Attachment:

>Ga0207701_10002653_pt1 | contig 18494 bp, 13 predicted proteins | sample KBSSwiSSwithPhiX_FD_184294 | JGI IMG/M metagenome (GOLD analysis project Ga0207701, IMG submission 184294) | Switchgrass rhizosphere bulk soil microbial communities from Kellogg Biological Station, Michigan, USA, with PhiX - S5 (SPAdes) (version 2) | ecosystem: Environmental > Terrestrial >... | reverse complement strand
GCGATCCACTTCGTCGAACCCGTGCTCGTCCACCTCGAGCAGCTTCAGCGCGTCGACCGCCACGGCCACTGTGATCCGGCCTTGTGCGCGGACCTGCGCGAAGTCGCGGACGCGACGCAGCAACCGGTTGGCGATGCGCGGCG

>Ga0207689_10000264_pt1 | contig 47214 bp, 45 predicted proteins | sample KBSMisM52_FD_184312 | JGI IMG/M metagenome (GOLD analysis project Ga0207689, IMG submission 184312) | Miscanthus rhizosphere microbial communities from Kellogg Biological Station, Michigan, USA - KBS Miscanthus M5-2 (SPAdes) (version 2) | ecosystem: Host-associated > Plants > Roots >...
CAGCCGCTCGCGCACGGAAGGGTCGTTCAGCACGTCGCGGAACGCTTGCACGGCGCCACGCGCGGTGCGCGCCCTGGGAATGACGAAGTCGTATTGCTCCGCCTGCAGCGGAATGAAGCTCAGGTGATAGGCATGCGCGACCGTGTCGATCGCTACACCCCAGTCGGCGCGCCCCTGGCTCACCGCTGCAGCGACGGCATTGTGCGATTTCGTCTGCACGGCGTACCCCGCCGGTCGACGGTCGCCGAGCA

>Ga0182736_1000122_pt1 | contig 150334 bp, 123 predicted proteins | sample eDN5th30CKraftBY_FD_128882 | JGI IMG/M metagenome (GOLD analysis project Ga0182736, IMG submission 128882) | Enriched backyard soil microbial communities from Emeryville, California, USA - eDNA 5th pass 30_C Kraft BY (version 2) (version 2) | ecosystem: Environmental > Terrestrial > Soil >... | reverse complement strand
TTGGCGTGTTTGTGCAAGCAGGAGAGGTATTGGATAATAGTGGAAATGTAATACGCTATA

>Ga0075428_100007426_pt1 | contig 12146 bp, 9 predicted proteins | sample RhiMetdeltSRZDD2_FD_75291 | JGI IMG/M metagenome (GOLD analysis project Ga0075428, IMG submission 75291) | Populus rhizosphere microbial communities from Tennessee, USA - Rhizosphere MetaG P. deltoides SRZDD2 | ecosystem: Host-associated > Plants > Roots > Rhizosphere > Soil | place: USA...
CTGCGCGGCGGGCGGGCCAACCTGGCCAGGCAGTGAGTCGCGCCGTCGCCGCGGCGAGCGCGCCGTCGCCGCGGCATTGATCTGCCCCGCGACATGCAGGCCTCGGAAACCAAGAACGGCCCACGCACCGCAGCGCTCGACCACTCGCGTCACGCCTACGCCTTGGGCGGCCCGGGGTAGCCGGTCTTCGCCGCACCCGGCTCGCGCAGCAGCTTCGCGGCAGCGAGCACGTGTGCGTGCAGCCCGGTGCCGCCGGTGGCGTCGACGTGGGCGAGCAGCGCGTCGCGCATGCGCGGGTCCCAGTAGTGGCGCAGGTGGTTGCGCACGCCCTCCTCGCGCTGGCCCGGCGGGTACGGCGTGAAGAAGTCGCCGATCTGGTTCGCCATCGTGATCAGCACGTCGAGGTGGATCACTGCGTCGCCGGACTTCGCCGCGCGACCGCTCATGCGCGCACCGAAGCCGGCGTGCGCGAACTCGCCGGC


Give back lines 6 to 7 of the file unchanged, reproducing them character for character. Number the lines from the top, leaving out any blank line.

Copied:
TTGGCGTGTTTGTGCAAGCAGGAGAGGTATTGGATAATAGTGGAAATGTAATACGCTATA

>Ga0075428_100007426_pt1 | contig 12146 bp, 9 predicted proteins | sample RhiMetdeltSRZDD2_FD_75291 | JGI IMG/M metagenome (GOLD analysis project Ga0075428, IMG submission 75291) | Populus rhizosphere microbial communities from Tennessee, USA - Rhizosphere MetaG P. deltoides SRZDD2 | ecosystem: Host-associated > Plants > Roots > Rhizosphere > Soil | place: USA...